In the book Pilgrim’s Progress, the two men Christian and Faithful enter a town called Vanity and a “fair” (which in medieval times was both entertainment as we commonly think of fairs and a place to buy all sorts of things).   The fair was filled with “houses, lands, trades, places, honors, titles, kingdoms, lusts, pleasures, wives, husbands, children, masters, servants, silver, gold, precious stones, games, plays…of every kind.”

So, how is Vanity Fair like my own life?

 1.  There was no way to get to Heaven except going through this fair—all of us living in this world have to face going through “Vanity Fair”, having the opportunity to look, desire, purchase, and experience things that, in the end, are “vain”—contribute nothing to the kingdom of God or our soul’s health or our journey to heaven.

2.  The maker of the fair is Satan himself—he is behind every booth and stall.

3.  The sole purpose of the fair was to slow down and if possible stop the pilgrims’ progress toward Heaven.  The fair was designed like a mine field is designed for a soldier—a path that appears safe but harbors things deadly beneath the surface.  And so it is with many such things in our lives—they seem to be “innocent” enough pleasures, experiences, and indulgences, but what is their purpose and their effect on our lives?

4.  Jesus Himself passed through the fair, having a nature like our own, and yet, He “left the town, without laying out so much as one farthing upon these Vanities”.  Christ never allowed Himself any divergence, any indulgence, anything that distracted or impeded Him from His Father’s will.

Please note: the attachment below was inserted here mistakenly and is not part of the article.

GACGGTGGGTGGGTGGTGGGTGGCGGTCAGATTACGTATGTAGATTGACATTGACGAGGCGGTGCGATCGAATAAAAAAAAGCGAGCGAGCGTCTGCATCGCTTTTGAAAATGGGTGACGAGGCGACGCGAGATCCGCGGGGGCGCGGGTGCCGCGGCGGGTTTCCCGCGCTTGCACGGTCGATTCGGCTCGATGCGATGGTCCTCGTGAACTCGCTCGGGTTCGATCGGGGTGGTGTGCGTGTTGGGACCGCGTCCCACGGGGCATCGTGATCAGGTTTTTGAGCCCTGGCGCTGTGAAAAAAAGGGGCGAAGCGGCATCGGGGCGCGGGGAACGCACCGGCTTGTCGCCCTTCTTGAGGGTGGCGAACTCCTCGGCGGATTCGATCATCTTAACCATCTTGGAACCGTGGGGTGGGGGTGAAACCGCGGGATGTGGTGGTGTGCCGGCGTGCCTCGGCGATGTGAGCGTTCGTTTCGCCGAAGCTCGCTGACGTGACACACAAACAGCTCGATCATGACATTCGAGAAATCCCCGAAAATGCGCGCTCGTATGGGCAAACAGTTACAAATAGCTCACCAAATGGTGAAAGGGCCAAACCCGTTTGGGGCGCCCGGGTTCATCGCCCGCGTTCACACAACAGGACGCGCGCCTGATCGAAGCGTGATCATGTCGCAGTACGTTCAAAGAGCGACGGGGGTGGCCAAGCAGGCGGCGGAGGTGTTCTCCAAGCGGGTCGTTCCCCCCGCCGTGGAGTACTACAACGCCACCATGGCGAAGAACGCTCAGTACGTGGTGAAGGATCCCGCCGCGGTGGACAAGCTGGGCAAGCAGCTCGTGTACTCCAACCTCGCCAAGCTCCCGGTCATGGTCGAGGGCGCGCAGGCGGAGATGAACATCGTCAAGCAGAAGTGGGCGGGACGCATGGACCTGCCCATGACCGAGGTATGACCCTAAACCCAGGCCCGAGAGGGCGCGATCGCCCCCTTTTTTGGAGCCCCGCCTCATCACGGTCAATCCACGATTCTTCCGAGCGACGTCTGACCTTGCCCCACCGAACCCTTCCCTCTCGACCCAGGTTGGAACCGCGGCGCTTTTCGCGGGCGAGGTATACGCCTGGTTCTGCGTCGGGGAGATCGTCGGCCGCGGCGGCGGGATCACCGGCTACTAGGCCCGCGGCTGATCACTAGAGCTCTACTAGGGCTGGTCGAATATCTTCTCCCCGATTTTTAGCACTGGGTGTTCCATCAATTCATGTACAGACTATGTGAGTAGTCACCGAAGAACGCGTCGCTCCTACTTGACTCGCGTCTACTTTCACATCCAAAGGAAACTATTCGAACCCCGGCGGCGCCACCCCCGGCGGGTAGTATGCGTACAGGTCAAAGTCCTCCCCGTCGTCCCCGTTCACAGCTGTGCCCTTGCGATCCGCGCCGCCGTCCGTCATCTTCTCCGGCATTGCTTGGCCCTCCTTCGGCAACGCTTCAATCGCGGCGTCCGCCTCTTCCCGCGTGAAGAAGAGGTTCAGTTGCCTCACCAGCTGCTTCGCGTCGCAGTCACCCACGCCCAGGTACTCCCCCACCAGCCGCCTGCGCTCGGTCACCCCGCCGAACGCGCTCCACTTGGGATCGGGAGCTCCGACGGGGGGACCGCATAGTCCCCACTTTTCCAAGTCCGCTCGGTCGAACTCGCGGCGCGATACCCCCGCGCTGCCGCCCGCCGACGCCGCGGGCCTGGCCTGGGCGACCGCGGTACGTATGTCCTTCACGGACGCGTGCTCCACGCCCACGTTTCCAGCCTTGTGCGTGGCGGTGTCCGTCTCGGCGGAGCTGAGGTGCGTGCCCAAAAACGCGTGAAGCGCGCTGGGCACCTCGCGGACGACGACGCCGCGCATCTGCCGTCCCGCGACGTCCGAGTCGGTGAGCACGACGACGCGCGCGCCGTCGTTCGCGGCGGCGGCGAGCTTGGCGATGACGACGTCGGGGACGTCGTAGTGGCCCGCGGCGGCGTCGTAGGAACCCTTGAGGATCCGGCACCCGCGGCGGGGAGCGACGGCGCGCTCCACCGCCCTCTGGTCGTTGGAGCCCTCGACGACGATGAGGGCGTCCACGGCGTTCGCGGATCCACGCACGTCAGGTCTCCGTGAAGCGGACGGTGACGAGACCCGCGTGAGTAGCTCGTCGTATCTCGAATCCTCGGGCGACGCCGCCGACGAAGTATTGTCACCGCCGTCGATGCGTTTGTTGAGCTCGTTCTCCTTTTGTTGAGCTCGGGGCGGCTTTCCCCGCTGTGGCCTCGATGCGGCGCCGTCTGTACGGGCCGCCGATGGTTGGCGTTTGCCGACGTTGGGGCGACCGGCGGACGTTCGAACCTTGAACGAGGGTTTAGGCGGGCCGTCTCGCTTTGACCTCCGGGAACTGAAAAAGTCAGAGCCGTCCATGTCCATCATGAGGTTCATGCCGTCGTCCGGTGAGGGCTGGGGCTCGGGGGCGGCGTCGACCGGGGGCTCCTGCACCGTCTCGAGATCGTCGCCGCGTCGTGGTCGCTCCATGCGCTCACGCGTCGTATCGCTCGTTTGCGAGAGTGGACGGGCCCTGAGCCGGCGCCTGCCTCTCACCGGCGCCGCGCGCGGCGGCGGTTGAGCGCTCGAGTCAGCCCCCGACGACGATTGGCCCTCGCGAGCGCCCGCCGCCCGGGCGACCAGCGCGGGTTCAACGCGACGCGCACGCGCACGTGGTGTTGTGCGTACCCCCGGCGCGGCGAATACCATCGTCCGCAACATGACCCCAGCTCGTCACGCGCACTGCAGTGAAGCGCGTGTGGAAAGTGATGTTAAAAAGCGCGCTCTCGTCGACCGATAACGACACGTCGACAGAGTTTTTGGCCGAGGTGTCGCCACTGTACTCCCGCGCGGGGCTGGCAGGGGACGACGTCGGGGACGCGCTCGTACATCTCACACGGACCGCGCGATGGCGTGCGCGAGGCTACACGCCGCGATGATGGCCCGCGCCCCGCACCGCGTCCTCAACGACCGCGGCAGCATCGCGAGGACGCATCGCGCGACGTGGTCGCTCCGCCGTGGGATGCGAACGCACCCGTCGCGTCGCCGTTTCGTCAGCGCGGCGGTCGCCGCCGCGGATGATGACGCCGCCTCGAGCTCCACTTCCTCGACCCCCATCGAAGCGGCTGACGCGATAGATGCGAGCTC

5.  Christian and Faithful did not allow themselves even to look over the merchandise, lest they be tempted to buy, and when the sellers called out to them, “they would put their fingers in their ears, and cry “Turn away mine eyes from beholding Vanity”, and look upwards, signifying, that their trade and traffic was in Heaven.”

6.  Not only were they misunderstood by others in the town, but vilified, imprisoned, and Faithful was even executed for His refusal to participate and agree with their belief and culture.  When was the last time you saw a Christian who had so little interest in the pleasures and possessions of this world that he even stood out from the crowd, not to say stood out so much he was persecuted for it?

After reading the whole passage, the thought that struck me most strongly was, “What have I bought or wanted to buy at Vanity Fair?”  The answer is different for each of us, but each of us should be able to make a list.  A thinner body, a better paying job, new golf clubs or a new electronic gizmo, a “that dress looks great on you” or a “good hustle on the business project”, watching our favorite TV show when we haven’t spent any time with God. And I think that Jesus emptied Himself off every possession and honor to live and die on this earth, and that I keep trying to justify “little things”, a vice here, an indulgence there, as just part of being human, part of living life.  I have no excuse, and I have no recourse except to pray, “God, show me what I have bought at Vanity Fair, and let my hands throw it down and let my eyes be steadfast toward Your kingdom.”